Sometime in the mid-1930s, May Carver assumed the stage name Cousin Emmy. At the time, she appeared regularly on WHAS in Louisville with Frankie More’s Log Cabin Boys. Two years later, May Carver began performing with her own band—Cousin Emmy and Her Kin Folks (later spelled “Kinfolks” as one word.)  

By 1943 she was headlining a daily (except Sundays) early morning program on 50,000-watt KMOX out of St. Louis. In early December of that year, Time magazine profiled the rising star in its radio column. “Cousin Emmy is a slightly faded blonde of about 30 with a voice like a locomotive whistle and a heart of gold,” read the profile. “She has a broad bony face, a wide mouth, lots of platinum-colored hair, immense enthusiasm, and masterly capacity for mugging.” She dressed the part too, wearing checked, gingham and plaid dresses, topped off with a big bow in her hair.

Unlike many of her contemporary Appalachian balladeers who favored haunting melodies and tragic narratives, Cousin Emmy was best known for her “comedy rube act” and “brassy and even outrageous personality.” Her performances included stunts like pulling a harmonica out of her cleavage. “Aint’ no tellin’ what I’ll pull out next,” she would say. She also played musical numbers on a rubber glove fitted with a nozzle and a hole in the middle finger.

That’s not to say she couldn’t rattle the church rafters with a poignant rendition of “Graveyard” or other more traditional songs rooted in Old Testament suffering and New Testament redemption.

Time magazine described Cousin Emmy as a “teetotaling, nonsmoking, unprofane Baptist.” Well, we know from her later visits to Bloomington, she drank and smoked, though as to her profanity or lack thereof, we cannot say!

Publicly, Cousin Emmy maintained that she was a committed single gal. “I ain’t got time to do no courtin,’” she would say. Yet we now know, thanks to recent research by Hunter Randolph, a student assistant with the University of North Carolina’s Southern Folklife Collection, that she was married at least twice, perhaps three times, with one divorce coming in 1949 to a St. Clair County (Ill.) farmer.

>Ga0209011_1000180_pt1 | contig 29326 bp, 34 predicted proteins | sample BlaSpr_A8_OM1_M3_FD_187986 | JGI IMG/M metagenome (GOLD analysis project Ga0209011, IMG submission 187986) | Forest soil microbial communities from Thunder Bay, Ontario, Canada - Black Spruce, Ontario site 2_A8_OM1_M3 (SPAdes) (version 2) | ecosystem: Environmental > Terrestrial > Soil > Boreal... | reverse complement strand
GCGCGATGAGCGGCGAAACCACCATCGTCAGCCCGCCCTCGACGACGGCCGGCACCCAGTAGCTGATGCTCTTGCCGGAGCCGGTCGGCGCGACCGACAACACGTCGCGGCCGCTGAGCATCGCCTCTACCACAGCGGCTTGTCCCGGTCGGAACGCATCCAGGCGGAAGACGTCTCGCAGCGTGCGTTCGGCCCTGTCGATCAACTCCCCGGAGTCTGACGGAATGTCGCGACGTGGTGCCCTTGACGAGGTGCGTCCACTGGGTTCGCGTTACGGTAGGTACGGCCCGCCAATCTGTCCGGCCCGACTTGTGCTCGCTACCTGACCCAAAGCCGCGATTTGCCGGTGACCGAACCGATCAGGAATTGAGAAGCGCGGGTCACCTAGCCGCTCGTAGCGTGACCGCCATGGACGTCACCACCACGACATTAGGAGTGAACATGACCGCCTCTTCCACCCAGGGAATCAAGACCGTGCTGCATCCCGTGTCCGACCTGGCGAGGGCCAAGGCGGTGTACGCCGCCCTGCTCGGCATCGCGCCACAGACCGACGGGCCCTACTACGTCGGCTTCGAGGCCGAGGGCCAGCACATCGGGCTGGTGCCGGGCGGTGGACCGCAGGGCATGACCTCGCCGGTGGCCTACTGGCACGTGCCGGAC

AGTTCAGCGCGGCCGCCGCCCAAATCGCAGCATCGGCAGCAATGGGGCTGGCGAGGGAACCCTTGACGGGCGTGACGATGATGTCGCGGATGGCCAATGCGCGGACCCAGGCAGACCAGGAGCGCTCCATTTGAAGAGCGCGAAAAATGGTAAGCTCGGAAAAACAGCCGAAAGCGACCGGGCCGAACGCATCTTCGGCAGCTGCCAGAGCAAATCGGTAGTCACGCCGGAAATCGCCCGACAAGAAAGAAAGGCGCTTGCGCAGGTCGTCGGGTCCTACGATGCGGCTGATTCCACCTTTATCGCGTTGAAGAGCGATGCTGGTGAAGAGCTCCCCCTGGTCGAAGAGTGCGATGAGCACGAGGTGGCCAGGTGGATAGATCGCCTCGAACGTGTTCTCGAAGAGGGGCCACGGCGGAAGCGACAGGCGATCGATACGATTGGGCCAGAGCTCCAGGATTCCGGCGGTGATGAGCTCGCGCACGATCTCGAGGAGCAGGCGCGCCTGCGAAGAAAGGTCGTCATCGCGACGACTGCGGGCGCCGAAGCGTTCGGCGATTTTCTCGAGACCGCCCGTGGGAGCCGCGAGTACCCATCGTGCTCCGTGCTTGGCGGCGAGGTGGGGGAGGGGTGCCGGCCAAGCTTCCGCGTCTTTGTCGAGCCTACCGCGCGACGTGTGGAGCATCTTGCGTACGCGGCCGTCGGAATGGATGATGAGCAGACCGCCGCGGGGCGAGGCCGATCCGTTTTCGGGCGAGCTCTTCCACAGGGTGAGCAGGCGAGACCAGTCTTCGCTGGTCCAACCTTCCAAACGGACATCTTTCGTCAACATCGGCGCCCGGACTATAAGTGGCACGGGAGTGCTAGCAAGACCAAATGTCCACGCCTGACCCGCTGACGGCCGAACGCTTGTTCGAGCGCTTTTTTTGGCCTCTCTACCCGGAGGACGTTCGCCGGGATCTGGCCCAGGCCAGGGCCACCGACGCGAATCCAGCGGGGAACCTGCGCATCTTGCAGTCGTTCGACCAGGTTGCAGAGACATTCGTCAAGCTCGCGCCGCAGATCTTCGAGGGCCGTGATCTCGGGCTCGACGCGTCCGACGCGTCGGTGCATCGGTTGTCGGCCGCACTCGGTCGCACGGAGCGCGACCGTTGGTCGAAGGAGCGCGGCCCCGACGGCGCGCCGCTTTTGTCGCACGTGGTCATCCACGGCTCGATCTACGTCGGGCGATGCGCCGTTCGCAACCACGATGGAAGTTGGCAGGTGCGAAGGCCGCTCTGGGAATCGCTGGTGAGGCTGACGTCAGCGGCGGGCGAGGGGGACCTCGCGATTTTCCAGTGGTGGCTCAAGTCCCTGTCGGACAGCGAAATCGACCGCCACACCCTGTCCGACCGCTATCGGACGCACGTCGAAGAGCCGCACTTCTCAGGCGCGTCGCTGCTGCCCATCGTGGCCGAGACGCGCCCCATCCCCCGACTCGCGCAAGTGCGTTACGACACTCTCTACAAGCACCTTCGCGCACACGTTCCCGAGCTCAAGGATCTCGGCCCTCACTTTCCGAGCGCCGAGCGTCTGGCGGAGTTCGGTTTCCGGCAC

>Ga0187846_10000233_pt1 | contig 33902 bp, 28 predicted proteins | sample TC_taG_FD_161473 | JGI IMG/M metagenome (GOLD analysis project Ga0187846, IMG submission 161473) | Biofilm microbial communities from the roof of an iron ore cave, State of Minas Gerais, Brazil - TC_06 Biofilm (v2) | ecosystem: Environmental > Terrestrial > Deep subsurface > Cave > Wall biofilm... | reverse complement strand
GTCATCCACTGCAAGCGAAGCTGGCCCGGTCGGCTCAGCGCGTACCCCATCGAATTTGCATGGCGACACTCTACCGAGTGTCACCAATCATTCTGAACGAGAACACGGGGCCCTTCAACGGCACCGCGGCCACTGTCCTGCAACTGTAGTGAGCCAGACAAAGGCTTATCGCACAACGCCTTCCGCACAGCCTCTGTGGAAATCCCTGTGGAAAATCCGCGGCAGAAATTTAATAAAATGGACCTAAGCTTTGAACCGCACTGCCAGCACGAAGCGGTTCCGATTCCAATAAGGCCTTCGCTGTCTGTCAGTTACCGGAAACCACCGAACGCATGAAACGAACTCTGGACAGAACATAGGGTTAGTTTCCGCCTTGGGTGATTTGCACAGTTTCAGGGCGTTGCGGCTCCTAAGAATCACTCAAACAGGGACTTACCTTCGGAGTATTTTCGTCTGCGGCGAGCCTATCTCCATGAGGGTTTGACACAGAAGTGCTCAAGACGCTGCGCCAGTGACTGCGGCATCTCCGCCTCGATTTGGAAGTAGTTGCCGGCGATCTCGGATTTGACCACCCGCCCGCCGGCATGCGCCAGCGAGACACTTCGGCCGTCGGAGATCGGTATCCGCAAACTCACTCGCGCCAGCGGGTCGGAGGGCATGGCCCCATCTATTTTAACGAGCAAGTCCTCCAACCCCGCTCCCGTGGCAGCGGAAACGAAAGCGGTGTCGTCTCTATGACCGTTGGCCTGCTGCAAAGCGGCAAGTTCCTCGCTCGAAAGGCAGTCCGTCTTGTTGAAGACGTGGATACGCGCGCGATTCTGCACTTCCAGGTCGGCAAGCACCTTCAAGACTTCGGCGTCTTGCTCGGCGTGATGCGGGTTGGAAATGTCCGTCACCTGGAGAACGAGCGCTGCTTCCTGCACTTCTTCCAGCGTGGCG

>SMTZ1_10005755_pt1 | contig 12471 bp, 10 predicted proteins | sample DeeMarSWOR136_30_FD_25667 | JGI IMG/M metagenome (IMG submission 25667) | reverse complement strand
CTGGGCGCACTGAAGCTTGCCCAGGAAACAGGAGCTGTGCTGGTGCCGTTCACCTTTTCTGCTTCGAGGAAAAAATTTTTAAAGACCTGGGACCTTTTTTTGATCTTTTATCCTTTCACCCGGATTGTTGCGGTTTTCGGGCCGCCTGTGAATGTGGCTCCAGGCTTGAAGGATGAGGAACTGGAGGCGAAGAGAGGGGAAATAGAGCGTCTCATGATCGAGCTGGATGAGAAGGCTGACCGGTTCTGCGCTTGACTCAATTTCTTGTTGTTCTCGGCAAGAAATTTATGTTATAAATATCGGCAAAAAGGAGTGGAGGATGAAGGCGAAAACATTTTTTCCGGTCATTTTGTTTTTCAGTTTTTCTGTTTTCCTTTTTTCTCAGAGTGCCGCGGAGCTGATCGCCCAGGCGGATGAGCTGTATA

During the folk revival of the 1960s, Cousin Emmy and many country music performers were rescued from relative obscurity by younger musicians and fans seeking the hipster holy grail of authenticity. She appeared on Pete Seeger’s “Rainbow Quest” folk music TV program, for example, and recorded an album with the New Lost City Ramblers.

Cousin Emmy also played a tangential role in one of the seminal moments in rock and roll history. On July 25, 1965, at the Newport (R.I.) Folk Festival, Bob Dylan “went electric” for part of his set, eliciting boos from purists in the crowd. And who preceded Dylan on stage? Why, none other than Cousin Emmy!

In February 1973, she performed at Illinois State University as part of the New Friends of Old Times Music series in what was likely her last public performance in the Twin Cities.

Cynthia Mae Carver passed away on Apr. 11, 1980 at Sherman Oaks, Cal, at the age of 77.

Although rooted in the rich musical traditions of the Bluegrass State, Cousin Emmy also claimed the Land of Lincoln as a place close to her heart. “The nicest people around, and I’ve been all over the world entertaining—well, I always did say Illinois was a fine state.  The best in the union,” she said during a 1965 visit to Bloomington. “I lived here when I was younger, you know.” 

No comments:

Post a Comment